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Learn Java as a musician… but faster!  

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My younger cousin is a professional musician. He started learning piano at the tender age of 4 and now he is in his senior year of musical college. When I went on a Java developer path I was way much older than he was at his beginning. Thank goodness, learning how to program is much easier and faster than studying music. I mean in a professional way.

In spite of cousin’s young age, looking at him practicing piano and chatting with him about learning during my Java rookie days were extremely beneficial. His name’s Bo, by the way. I usually share his reasoning about my early studies with my students (I work not only as a Senior Software Developer but also as a Java Tutor) and you know what? My students usually become fans of Bo’s methods. However, I have never mentioned him in my articles. It is not fair, and I decided to change that.

Here I want to share my conclusions from my own experience, using my cousin’s language.

So, this article motto is “Avoid typical Java student mistakes and learn to program as a musician (but please, not for such a long time!!)”.

Bo’s tip #1. Do a lot of easy coding exercises, “Scales and arpeggios” of Java

“I do not understand anything in this Java book. I don’t know what to do here and there. Maybe I should just quit learning?”. These were my thoughts and thoughts of many other programming students. Luckily I had young Bo around to complain to him about my tough life! Bo was not only young but also wise:

- I know you’re smart, he said, - You are good at math and so on. I don’t believe you can’t code. I presume your learning is not right.

- What do you mean by that?- Programming is about making apps, right?- Right.

- How many apps do you make during the day?- Well… Not so many. Yesterday and today are my theory learning days. Tomorrow I am going to continue writing my program with today’s theory.

- Oh… I don’t know much about programming, but I suspect, you are not practicing enough. I have some music theory classes and history of music, but piano practicing is the main topic. I mean practicing the piano daily with or without the teacher. I never start my practicing from a composition or even etude. First of all, pure exercises. They are more or less easy, sometimes boring, but they are a must.

- What kind of exercises?- Scales and arpeggios. Remember “The Aristocats” Disney cartoon?

The moment he said this a strong flow of nostalgy washed me away. The mama cat, two kittens, piano and the song…


Every truly cultured music student knows

You must learn your scales and your arpeggios

  • So, wise Bo continued, I guess there are specific “scales and arpeggios” in programming and you should practice them every day.

It’s somewhat weird, that the first useful advice about learning programming was from a young music student. However, it was my personal turning point. I looked for an analogy of what could be the scales and arpeggios of Java? The answer is easy coding tasks to practice syntax, constructions and language structure. This is true for all languages, but for Java with its million libraries and verbosity, coding exercises are especially important.

I found a lot of tasks collections and solved them every now and then. Nowadays things become easier. Over the past two years, I have found some great sites with Java tasks. Here they are.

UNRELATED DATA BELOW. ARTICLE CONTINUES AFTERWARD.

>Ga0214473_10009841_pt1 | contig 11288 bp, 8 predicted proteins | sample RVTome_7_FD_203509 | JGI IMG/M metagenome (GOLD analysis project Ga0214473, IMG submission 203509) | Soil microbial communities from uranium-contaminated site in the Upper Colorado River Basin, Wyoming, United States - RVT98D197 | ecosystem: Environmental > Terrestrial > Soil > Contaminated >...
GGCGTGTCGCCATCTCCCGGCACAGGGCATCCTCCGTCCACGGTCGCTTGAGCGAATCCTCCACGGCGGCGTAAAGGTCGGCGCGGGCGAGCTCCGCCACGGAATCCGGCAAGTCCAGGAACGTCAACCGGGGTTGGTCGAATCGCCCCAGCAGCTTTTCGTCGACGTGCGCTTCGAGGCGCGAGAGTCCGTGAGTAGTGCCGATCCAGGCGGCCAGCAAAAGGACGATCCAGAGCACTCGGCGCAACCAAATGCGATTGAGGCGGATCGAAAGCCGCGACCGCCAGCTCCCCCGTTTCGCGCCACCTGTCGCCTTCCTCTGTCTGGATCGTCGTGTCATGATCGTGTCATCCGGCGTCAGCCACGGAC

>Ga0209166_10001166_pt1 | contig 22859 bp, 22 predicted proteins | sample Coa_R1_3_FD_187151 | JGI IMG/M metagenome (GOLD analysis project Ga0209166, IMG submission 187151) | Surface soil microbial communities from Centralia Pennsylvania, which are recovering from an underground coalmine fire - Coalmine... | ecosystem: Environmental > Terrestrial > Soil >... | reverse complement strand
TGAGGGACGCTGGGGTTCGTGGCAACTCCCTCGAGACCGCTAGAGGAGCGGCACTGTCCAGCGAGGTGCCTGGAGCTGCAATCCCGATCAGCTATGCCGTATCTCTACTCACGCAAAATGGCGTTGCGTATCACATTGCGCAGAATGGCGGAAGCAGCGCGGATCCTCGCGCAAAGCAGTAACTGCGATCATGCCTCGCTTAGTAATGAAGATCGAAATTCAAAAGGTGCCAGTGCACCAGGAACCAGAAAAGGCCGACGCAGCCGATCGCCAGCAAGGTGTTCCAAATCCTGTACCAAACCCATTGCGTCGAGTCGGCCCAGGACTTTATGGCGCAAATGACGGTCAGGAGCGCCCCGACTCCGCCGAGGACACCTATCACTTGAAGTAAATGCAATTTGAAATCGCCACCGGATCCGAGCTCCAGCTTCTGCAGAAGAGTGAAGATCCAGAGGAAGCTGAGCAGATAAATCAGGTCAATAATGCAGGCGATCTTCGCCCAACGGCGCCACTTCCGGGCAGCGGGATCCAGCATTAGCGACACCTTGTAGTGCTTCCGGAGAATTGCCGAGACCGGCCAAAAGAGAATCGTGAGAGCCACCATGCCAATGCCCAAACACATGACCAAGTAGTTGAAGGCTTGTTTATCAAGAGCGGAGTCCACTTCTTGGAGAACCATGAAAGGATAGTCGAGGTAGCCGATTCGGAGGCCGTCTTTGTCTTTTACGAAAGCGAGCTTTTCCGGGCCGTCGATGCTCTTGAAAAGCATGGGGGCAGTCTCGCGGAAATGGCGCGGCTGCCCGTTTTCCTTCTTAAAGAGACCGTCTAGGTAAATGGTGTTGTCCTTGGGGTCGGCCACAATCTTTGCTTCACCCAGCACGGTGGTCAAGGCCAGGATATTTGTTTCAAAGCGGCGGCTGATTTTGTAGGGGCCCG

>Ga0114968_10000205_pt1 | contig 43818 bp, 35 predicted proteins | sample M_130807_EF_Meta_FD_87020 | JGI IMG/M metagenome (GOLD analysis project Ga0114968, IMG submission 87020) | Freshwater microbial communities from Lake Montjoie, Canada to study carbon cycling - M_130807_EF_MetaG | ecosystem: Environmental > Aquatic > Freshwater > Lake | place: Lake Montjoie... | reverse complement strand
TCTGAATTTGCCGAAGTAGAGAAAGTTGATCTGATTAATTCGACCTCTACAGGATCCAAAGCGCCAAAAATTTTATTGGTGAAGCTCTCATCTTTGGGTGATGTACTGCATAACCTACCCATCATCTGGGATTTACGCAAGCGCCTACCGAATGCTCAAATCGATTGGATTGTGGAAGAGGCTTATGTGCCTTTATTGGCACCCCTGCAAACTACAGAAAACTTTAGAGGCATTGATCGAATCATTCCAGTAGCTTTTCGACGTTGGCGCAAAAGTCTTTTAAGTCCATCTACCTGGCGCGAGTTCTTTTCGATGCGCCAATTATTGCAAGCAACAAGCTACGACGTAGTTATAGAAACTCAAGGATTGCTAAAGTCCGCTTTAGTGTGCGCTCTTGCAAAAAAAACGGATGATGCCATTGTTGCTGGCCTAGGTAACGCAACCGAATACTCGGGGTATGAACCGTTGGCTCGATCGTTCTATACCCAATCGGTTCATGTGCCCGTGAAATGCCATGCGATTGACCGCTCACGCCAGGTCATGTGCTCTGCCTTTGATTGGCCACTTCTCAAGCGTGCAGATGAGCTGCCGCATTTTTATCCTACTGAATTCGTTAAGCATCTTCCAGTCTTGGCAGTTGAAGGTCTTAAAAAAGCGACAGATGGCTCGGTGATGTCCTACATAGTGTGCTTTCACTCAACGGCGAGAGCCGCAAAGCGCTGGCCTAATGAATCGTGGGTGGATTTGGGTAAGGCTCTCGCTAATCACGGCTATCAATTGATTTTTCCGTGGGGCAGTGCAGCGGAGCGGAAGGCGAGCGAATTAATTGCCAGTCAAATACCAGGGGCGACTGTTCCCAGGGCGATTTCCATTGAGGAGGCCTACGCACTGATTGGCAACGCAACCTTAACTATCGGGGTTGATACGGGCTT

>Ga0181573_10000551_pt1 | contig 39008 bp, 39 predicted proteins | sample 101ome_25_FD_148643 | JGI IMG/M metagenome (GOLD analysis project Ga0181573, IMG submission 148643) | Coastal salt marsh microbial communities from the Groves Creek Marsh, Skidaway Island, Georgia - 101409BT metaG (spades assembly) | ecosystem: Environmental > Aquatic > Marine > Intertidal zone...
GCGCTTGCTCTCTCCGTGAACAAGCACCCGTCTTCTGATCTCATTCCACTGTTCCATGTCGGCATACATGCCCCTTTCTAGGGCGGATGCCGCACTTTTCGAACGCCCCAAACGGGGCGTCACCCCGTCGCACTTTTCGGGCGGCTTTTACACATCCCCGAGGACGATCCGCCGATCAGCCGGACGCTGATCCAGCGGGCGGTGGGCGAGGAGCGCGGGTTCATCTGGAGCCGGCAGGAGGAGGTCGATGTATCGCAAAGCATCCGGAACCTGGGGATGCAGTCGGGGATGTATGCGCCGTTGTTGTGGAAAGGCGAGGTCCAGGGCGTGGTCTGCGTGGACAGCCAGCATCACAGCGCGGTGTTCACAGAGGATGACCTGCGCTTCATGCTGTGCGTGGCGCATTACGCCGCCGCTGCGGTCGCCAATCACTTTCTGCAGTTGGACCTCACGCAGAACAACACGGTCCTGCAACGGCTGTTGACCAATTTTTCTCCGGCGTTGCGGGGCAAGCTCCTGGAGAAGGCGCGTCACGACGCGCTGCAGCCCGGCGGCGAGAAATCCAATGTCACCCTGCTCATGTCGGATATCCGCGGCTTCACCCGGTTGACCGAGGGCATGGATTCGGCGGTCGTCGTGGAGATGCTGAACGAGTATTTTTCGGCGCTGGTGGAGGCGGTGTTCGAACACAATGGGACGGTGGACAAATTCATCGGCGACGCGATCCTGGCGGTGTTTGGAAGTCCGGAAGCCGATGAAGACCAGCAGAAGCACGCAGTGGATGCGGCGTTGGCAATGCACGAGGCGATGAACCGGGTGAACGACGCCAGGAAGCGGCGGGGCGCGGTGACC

CodeGym. Java Core course with 1000 or so coding tasks for Java Students from rookies to confident upper intermediate level. This site not only lets you read Java Core lectures and solve tasks but also check your code validity.

Codecademy. This is probably one of the best-known online platforms for learning numerous languages including Java. Here you start coding from the first lesson. The free course is for beginners.

Bo’s tip #2. Challenging tasks

  • Every new technical etude or other composition received from my teacher contains some challenges, Bo said.- First, I should think about how to solve them. If I don’t get it or I try and nothing good happens, I ask my teacher for help. Sometimes he gives me extra exercises to overcome technical difficulties, or just tells me what to do. Pretty often I feel like “I hate this task” and my study, in general, is too tough, and I want to play something easy-peasy just for fun. Sometimes I play everything but difficult parts again and again for ages. This is stupid! Surely I should pay attention to difficult parts first.

Translation of this Bo’s tip to “Java learning” is straight as an arrow. Some of your coding tasks should be tough for you, that is perfectly natural. Think of the solution before you start coding. If you try hard enough and still can’t solve something, ask your teacher for help. If you are a self-paced learner, ask questions on forums!

Good forums for Java students include Stack Overflow’s Java section(the guys there are not always kind to newbies, according to the comments) or Coderanch (very beginner friendly). Also, there are communities on Reddit such as java and learnjava, where you will find useful tips on learning Java.

Where to find challenging tasks if you don’t have a tutor: Codewars is for users with at least a small background in programming, CodingGame, is where you can write code for a game, compile it and see it take effect within the game. There are many challenging tasks on CodeGym (really good online course, I wrote about it above) and especially Java Docs, a resource with a great collection of coding puzzles for different levels.

Bo’s tip #3. Smart practicing for your “soul”

  • You know, every musician plays the best piece they really like. Sometimes music students try to play something way before they can practically do so. I remember the story of one older boy from my school who wanted to play Rachmaninov’s concert #2 in his 4th year. This composer is well known as a very tough author for pianists because he had really huge hands and he wrote his music to play with his hands. That boy’s hands were… just hands of a 10-year-old guy. He constantly argued with his teacher and he let him try… Nothing good happened. The boy just ended up wasting a lot of time and nerves. However, he turned back to Rachmaninov’s concert years later and he is really good at it as 16 years old…
  • On my second or third year, I ran mad about Disney cartoons and Beatles songs, so I learned some of them and really enjoyed this! Now I always have at least one piece of my favorite music to learn.